The project has also produced important insights in so far as the socio-demographic selection into utilizing MAR to conceived. Parents who conceive through Assisted Reproductive Technology (ART) in Norway tend to be advantaged families. Moreover, their socio-demographic profiles did not change considerably during the period 1985-2014. Even though in Norway access to ART services is highly subsidized, the results highlight important and persisting social inequities in use of ART. The results also indicate that children born after ART grow up in resourceful environments, which will benefit their development and well-being.

Project B:
Overall, the evidence produced in the project so far shows that children conceived via MAR face higher risks of adverse birth outcomes (e.g. low birth weight) than children conceived naturally. The increased risks are attributed to a range of factors: the higher rates multiple births in the MAR group, the subfertility of couples who conceive via MAR and their demographic profiles as they tend to be older at the time of birth and more likely to give birth to their first child (both risk factors for adverse birth outcomes) than couples who conceive naturally. Our work suggests that the role of the MAR techniques on birth outcomes and neurological outcomes is likely to be negligible. The overall evidence on later life outcomes is reassuring. MAR children appear to have similar or better (physical, cognitive and educational) outcomes than children conceived naturally - even when the MAR children are born with adverse birth outcomes. A potential cause of concern is that some studies show increased risk of mental health problems amongst MAR conceived children. More systematic evidence is needed on the longer-term well-being of MAR conceived children.

Project C:

Using data from the UK Millennium Cohort Study, we have shown that, on average, MAR and NC families have had similar parent-child relationships, as most family members’ reports showed no differences between MAR and NC families in parent-child closeness or quarrelling frequency. The only report in which we observe differences by conception mode is the maternal report on closeness with their children. Specifically, we find that as the MAR mothers reported higher closeness being closer with their children than the NC mothers, which is mediated by family characteristics and mental health. The results suggest that the difficulties and the stress parents underwent to conceive through MAR do did not translate into more difficult parent-child relationships during adolescence.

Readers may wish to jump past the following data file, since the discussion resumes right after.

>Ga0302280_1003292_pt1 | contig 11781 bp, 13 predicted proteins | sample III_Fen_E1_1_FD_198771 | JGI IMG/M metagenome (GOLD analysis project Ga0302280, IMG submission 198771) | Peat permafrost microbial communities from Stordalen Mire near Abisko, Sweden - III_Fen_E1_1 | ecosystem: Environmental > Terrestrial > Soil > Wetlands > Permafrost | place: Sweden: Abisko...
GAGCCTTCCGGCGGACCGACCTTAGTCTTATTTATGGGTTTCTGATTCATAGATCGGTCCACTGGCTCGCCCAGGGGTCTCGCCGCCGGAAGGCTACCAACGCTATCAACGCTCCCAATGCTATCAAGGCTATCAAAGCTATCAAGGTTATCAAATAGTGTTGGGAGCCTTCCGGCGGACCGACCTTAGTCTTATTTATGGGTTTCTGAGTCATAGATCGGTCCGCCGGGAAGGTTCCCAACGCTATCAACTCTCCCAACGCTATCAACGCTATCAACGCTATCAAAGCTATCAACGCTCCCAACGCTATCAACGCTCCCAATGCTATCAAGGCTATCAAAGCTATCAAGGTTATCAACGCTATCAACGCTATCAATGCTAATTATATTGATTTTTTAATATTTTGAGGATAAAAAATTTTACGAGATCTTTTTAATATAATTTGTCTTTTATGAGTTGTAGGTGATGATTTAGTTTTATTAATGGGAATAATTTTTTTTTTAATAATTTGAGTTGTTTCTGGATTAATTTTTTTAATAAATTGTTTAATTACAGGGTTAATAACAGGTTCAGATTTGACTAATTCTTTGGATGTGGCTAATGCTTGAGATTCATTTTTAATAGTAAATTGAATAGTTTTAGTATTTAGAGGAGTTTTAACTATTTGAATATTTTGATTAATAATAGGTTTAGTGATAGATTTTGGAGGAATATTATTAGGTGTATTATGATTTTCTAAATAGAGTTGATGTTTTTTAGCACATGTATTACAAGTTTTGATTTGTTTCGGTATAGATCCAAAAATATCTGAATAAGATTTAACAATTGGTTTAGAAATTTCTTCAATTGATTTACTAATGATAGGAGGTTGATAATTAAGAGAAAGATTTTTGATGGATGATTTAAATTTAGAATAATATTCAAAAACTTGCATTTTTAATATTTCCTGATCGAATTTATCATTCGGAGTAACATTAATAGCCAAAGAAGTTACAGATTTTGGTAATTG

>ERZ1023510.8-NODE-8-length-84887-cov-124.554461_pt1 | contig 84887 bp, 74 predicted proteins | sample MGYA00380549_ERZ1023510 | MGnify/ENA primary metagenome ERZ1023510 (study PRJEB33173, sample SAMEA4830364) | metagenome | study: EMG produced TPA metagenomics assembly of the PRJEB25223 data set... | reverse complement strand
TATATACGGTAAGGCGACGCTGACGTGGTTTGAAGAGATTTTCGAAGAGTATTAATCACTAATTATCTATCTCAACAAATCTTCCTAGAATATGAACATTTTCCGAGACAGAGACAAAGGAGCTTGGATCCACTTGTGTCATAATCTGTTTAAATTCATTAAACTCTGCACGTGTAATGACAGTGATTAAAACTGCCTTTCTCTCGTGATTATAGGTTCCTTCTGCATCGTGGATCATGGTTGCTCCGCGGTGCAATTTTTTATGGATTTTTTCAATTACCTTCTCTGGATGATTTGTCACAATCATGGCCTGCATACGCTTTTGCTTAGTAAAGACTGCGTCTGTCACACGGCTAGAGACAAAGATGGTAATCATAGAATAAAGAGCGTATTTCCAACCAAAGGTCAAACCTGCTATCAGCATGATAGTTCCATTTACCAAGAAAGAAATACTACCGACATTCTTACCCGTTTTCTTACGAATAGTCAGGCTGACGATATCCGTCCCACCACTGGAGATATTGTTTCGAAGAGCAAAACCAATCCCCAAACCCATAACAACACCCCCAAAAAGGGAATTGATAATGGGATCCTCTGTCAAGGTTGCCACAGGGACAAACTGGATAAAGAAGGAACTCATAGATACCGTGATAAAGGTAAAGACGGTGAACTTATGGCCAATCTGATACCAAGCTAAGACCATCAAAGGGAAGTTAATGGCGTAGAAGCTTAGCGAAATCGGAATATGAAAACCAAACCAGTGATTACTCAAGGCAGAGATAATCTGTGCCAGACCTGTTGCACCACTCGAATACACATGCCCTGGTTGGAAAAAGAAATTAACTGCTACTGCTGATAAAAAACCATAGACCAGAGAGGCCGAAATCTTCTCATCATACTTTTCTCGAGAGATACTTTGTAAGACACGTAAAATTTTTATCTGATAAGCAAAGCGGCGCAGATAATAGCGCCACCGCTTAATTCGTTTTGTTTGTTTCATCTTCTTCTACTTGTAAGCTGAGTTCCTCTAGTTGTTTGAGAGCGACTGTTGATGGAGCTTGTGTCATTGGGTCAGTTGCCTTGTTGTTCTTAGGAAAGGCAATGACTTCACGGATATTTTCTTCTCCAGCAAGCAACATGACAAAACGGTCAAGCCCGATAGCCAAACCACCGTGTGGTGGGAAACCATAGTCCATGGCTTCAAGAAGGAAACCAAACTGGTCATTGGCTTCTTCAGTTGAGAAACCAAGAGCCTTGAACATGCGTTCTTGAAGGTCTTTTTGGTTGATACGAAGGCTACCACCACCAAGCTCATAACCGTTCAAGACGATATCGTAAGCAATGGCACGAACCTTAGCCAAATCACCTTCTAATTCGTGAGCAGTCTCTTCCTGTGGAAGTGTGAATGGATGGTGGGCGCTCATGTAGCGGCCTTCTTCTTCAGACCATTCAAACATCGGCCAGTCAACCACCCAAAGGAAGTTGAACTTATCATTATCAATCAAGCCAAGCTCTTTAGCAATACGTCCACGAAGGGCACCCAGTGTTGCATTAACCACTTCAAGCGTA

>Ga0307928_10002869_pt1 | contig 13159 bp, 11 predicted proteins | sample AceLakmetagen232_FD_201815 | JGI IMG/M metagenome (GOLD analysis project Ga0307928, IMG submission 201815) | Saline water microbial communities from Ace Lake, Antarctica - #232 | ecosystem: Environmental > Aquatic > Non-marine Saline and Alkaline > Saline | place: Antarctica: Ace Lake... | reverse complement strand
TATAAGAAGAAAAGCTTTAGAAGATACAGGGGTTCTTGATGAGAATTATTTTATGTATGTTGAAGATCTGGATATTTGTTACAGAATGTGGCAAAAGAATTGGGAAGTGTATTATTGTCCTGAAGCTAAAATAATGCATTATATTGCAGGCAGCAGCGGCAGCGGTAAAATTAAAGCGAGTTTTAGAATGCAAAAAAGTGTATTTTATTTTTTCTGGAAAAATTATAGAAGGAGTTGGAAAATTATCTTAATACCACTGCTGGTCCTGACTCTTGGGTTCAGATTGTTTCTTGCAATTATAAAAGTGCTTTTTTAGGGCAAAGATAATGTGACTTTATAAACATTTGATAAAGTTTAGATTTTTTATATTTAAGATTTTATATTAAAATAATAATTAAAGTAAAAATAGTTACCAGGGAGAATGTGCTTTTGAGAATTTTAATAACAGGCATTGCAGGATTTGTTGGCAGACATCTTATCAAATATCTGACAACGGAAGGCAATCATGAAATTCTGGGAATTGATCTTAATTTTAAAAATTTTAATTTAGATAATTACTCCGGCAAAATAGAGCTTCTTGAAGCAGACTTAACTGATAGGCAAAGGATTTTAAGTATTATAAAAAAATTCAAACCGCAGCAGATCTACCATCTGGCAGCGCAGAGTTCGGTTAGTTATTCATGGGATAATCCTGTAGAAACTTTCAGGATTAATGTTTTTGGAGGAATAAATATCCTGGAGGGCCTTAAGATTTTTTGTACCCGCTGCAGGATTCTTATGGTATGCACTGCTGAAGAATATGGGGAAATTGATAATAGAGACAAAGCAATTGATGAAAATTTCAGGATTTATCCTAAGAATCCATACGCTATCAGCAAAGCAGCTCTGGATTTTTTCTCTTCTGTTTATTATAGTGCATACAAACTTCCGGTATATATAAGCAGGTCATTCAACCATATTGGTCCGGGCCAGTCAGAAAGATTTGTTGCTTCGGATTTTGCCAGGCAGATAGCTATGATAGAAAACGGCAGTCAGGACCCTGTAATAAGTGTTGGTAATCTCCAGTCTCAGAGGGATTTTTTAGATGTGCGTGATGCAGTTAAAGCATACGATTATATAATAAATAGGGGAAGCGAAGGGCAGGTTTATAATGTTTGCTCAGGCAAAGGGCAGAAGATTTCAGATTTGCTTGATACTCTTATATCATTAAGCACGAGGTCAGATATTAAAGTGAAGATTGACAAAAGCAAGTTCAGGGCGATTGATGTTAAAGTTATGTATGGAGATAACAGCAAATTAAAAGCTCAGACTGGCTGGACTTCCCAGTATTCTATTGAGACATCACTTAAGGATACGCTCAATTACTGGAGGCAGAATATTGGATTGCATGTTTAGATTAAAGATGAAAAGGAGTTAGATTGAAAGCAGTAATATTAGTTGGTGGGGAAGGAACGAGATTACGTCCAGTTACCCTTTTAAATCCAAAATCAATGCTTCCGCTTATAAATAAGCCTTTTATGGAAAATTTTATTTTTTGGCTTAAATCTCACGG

The rest of the project will focus on Projects A and B (since project C has been largely completed). The analyses of Project A will either reinforce the argument that MAR treatment negatively affects adults’ outcomes over the short and potentially longer-term; or instead show that the effects are short-lived or confounded by unobserved individual characteristics (e.g. individuals who suffer from infertility are more likely to suffer from mental health problems even before undergoing MAR treatments). The analyses of Project B will show whether the concern that MAR treatments have negative effects on children is justified by testing whether the association is causal and by looking at a range of health and social outcomes beyond childhood and over time. The project will have important policy implications, as its findings will be immediately relevant to health professionals advising couples seeking MAR treatments, to public health authorities allocating resources to mitigate the potentially negative effects of MAR on health, and to policy-makers considering whether to (further) subsidize MAR treatments.
Mother and child